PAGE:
PCR TOOL 9
Communicating Better Building
When a disaster has damaged or destroyed many houses and buildings, there is a general desire to build back better than before to reduce future risks. Affected populations, now more aware of disaster risks, are eager to address them. Humanitarian agencies and their supporters want to build back better to minimise the impact of future disasters. However, simply providing cash grants may not achieve safer building, as people may not have the know-how to improve their existing technologies, or to use alternative more modern technologies well. Most of the time, people need support to achieve better reconstruction. This comes in various forms such as: training, regular supervision and information. This tool focuses on support through providing information on building back better, more specifically, how to ensure this information is well communicated to residents and local builders in disaster areas.
A girl is using the Second Voice communication equipment which enables her community to share information with other communities in rural Zimbabwe
Why do we need to communicate better?
In the early 1990s a team of researchers from Cambridge Architectural Research Ltd undertook a study in northern Pakistan to assess how people understood disaster risks and safe building practice from information presented to them in the form of posters, pictures, pictorial stories, drawings, diagrams, slides and films. It highlighted that: many misunderstood the information materials; overlooked important elements of the information presented or were confused or even offended by some of the materials. Much of the information presented was thus useless or even harmful. The main limitation was that many of the materials utilised Western visual literacy and notation. Many of the people interviewed, especially in rural areas, had very little experience of this. Therefore, it is essential to ensure a local context in information materials in order to successfully communicate the intended messages. An account of this research is given by Dudley and Haaland (1993) in the Resources section. Its findings are not unique but confirmed by others in different sectors of development. Fortunately, our means of communication have advanced and diversified since this research was done, enabling us to better address these issues now.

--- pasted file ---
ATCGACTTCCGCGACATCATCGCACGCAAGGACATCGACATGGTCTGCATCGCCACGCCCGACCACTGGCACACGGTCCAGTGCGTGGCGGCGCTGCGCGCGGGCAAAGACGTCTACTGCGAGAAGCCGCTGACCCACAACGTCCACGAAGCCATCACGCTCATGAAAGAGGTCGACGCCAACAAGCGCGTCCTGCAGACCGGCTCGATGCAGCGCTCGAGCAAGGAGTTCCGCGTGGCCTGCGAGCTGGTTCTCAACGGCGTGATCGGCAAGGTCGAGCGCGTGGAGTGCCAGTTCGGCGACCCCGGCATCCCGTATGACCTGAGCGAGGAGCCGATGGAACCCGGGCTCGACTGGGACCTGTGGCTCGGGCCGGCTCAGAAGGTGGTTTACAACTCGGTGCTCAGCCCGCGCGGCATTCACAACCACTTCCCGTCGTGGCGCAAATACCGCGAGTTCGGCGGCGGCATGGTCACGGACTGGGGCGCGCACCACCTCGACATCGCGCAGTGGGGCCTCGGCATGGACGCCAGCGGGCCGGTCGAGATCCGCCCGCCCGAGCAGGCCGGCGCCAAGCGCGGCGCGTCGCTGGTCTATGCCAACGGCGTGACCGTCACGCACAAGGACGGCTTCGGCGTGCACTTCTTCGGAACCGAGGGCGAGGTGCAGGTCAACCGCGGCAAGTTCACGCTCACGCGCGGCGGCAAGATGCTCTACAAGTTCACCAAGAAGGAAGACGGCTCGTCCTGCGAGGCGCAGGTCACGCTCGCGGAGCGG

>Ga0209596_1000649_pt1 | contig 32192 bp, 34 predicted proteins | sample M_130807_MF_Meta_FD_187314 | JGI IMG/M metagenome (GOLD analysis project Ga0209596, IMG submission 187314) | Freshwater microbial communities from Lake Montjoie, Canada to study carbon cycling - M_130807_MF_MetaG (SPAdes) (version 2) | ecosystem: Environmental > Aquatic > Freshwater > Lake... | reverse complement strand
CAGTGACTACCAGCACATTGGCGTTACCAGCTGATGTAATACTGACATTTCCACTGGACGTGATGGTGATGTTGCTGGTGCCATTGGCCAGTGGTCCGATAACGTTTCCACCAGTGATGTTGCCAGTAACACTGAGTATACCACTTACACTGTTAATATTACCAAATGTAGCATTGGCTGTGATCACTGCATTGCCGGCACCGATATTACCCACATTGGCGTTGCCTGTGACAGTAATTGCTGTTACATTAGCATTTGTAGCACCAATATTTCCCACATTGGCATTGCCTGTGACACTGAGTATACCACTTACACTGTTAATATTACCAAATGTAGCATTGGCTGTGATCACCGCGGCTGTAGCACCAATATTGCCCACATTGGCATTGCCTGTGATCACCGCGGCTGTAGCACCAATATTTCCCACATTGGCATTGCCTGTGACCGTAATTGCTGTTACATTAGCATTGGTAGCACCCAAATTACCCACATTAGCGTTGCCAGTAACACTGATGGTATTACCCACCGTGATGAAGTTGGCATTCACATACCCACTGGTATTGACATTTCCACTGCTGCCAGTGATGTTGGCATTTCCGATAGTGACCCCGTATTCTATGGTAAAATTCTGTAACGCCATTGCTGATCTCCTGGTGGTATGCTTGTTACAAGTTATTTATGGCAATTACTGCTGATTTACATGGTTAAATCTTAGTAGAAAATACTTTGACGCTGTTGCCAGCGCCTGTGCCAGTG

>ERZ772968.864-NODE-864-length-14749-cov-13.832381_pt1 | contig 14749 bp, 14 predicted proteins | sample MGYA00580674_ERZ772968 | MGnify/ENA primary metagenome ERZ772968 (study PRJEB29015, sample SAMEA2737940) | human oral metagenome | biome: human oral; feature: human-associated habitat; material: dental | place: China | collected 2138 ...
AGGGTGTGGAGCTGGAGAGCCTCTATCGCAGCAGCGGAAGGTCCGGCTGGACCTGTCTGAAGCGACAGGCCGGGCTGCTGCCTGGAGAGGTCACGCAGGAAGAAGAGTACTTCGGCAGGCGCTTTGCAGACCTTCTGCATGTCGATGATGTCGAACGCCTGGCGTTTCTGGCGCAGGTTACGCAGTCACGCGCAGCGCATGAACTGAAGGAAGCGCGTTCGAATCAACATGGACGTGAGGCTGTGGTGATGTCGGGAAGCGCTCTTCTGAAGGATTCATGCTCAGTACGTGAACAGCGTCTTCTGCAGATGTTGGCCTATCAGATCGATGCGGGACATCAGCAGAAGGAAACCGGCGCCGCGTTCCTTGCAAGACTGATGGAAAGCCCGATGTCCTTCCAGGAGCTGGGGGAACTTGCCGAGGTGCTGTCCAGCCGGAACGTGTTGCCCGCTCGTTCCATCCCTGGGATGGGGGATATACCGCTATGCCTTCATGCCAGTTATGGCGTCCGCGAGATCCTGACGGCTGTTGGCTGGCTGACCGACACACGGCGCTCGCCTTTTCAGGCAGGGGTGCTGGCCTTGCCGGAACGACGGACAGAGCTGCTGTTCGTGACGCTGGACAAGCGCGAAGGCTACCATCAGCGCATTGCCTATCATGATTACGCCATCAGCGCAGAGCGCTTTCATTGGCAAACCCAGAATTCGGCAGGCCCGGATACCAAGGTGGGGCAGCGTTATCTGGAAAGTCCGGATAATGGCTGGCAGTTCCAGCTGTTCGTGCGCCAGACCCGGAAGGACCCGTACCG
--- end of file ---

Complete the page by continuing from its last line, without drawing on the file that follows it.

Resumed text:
We need to communicate effectively about safer building because failing to do so can have serious consequences. Firstly, people may build back incorporating many of the faults and problems that contributed to the vulnerability of their houses and buildings in the first place. If inspection of the construction site is thorough, faults may be corrected before rebuild, but this is sometimes at a high cost, limiting the amount of financial support remaining for the actual build. Where inspection is non-existent, lax or corrupted, however, people may rebuild houses that are vulnerable to disasters. Secondly, people may attempt to build in new ways – assumed to be safer – without fully understanding the performance standards.
There are information centres now, such as this one used by a girl in Bangladesh; they are increasingly used to access information and share it between communities
photo © Practical Action Bangladesh
photo © Practical Action Southern Africa
What do we need to communicate?